With data growth measured in the tens of zettabytes, the combined capacities of disk and flash storage will be insufficient to store all the bits.  That's where tape comes in, with its long runway of capacity growth milestones on the horizon.  

Even the cloudies, who are among the first to encounter the data deluge, get the need for tape.  IBM told us some stories about tape in the cloud when we went to Tucson, AZ recently to hear about their LTO-8 tape drive announcement.

 

 

Thanks to Colleen Sanchez, Lee Jesionowski, Tony Pearson and Ed Childers for their time and their insights.

 

Archive is the Killer App for Tape

During our recent visit to IBM in Tucson, AZ, we were honored to meet with tape experts Lee Jesionowski, Calline Sanchez, Tony Pearson and Ed Childers about tape futures and drivers behind the current renaissance of the technology.  One message that came through loud and clear was that current concerns about malware, ransomware and unauthorized disclosures of private data have built a fire under planners to consider was to secure their data better.  That includes the use of tape.

 

 

Between the natural air gap provided by tape and the pervasive data encryption service delivered on tape drives from IBM and other vendors, tape rules when it comes to security.

Thanks to IBM for having us out to the Executive Briefing Center and good luck with today's announcement of LTO-8 technology.

 

Security May Be a Big Driver of Tape Adoption Says IBM

During our recent visit to IBM Executive Briefing Center in Tucson, AZ, we had a chance to chat with IBM big brains about the future of tape technology and drivers of the current tape renaissance.  Here's what they said about the role of security concerns in tape adoption.

 

 

Thanks to IBM for having DMI out for the briefing, and especially to Calline Sanchez, Tony Pearson, Lee Jesionowski and Ed Childers.

IBM Announces LTO-8 Tape Drive

At IBM's invitation, the Data Management Institute traveled to the Executive Briefing Center in Tucson, AZ a couple of weeks ago to shoot a video blog with IBM smart folks, Calline Sanchez, Lee Jesionowski, Tony Pearson and Ed Childers.  The subject was tape and we were receiving a preview of Big Blue's forthcoming announcement of supporting technology for LTO Ultrium tape Generation 8.

While LTO-8 is not yet available, that hasn't stopped IBM from getting ready with a new drive and support for the new standard in its Spectrum Archive software and various storage enclosures.  Here is the full interview:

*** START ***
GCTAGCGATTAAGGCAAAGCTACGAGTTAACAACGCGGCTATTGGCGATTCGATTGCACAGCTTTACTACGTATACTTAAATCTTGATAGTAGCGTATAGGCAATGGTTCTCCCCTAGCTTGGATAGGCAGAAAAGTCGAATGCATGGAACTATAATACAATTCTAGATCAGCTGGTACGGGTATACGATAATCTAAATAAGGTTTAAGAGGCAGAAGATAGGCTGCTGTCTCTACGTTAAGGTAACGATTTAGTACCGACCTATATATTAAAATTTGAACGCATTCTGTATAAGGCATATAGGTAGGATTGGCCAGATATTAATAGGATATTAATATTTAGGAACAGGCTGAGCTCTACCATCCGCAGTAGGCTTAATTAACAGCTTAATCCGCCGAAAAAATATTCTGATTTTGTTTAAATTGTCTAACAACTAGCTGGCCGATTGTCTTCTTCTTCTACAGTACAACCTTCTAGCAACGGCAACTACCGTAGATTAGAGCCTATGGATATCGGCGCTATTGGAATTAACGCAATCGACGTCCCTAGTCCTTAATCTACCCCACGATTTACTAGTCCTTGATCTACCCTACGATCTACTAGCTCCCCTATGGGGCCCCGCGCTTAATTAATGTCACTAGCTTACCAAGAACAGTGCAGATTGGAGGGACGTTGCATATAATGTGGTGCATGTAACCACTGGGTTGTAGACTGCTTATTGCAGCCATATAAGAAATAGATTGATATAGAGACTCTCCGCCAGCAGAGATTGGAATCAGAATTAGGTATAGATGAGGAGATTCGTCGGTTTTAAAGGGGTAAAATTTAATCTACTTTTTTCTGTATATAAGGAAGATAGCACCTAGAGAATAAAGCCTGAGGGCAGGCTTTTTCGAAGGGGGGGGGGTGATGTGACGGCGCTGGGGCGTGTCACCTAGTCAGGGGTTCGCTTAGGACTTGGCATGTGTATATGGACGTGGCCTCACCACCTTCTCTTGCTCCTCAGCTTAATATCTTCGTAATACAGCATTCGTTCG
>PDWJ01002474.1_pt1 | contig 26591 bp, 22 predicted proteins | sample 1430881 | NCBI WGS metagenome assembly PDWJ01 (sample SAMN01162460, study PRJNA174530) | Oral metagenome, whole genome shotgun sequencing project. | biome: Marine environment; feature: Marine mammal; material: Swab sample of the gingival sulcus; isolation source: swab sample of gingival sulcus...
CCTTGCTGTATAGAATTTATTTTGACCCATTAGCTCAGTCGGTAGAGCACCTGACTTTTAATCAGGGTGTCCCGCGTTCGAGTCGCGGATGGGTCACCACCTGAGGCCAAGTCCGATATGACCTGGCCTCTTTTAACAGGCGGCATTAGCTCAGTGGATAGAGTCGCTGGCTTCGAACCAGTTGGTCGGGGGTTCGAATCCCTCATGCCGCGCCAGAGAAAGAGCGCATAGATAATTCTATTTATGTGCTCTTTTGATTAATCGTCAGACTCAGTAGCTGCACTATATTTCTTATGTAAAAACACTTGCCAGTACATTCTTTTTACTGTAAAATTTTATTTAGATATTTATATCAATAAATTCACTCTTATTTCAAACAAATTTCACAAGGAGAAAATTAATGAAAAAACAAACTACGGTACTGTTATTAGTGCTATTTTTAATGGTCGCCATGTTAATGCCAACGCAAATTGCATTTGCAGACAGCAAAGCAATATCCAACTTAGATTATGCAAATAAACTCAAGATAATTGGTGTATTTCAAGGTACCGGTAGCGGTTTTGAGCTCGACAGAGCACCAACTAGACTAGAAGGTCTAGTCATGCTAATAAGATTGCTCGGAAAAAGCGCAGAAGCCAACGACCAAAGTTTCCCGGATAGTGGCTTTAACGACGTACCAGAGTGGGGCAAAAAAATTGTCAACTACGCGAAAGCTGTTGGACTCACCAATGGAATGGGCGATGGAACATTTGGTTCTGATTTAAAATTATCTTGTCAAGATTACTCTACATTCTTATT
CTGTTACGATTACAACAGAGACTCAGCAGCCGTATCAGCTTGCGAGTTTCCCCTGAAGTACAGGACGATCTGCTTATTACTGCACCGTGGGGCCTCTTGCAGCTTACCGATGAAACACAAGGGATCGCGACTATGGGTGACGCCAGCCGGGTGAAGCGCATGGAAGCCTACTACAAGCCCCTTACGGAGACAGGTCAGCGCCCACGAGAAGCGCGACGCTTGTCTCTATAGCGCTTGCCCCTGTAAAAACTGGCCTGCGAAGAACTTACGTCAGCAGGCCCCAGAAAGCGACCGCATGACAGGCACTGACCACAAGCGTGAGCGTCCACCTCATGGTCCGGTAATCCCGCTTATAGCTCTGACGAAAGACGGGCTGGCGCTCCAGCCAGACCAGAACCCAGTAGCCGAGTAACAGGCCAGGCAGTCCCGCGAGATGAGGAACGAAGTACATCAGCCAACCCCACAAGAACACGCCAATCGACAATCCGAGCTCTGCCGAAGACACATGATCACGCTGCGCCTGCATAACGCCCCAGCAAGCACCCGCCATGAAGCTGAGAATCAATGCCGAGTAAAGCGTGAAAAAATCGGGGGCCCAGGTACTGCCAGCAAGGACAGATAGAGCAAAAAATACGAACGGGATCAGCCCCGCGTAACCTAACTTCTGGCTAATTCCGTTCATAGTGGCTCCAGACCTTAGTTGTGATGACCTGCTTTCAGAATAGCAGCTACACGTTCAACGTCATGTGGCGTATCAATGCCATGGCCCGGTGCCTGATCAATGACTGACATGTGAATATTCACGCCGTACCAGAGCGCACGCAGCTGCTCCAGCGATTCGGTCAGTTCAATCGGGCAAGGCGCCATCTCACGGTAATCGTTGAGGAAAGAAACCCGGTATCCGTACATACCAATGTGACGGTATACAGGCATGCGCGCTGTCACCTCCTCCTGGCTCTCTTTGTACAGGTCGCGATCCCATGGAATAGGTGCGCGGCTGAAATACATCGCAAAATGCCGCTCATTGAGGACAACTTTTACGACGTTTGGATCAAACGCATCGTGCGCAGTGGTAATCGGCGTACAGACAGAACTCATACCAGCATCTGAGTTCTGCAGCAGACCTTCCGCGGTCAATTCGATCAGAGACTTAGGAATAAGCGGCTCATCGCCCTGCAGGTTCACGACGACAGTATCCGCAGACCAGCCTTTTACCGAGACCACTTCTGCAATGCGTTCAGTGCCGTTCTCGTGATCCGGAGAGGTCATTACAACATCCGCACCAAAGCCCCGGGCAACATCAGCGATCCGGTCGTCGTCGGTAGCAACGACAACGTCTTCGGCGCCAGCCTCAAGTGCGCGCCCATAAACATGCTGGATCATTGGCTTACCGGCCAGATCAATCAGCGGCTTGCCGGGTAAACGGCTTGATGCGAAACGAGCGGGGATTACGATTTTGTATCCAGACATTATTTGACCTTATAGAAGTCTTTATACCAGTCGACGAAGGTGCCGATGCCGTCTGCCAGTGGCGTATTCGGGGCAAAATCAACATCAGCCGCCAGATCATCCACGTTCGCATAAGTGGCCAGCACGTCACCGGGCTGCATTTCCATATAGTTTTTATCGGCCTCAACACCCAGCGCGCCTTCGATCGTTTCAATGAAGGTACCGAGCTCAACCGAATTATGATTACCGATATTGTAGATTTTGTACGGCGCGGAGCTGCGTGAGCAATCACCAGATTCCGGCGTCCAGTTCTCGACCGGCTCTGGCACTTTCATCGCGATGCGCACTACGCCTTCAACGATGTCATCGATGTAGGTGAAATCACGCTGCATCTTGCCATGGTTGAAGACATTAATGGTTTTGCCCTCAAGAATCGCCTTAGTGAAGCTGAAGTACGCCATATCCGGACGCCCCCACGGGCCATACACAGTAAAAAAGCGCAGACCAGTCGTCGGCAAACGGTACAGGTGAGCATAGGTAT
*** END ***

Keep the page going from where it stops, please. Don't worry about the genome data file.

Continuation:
Thanks to IBM for having us out for this advanced briefing.

Data Protection and Data Security: Together at Last?

Anyone who has been around the corporate data center for a couple of decades has probably grown accustomed to seeing separate disciplines and/or departments for data protection/disaster recovery planning and information security.  Such a distinction has deep historical roots, but one must wonder whether it still makes any sense.

Data protection is part of disaster recovery planning (or business continuity planning if you prefer), which is a set of strategies and processes for preventing avoidable "disasters" (unplanned interruption events) and for minimizing the impact of disasters that cannot be prevented.  Data protection is central to DR because, aside from personnel, data is a unique corporate asset that cannot be replaced.  The only way to protect data is a strategy of redundancy:  make a copy and store the copy sufficiently distant from the original so that the same disaster event cannot destroy both the original and the copy.

 

In addition to disaster avoidance and data protection, a good DR capability also includes provisions for application, network and user recoveries, plus processes for testing, training and change management.  DMI provides a data protection/disaster recovery planning course and certification (Certified Data Protection Specialist or CDPS), by the way, if you are assigned the planning task and need some guidance.

Information security planning is very similar to DR planning.  Structurally, it aims to protect mission critical business processes and data assets, but it uses a number of interlocking strategies that are unique to security. 

 

Infosec has developed its own vocabulary and its own set of strategies for securing applications, networks and facility perimeter and endpoints, and of course, data assets.  Then, these strategies are supplemented by processes for active monitoring and periodic review to ensure that security provisions are keeping data private.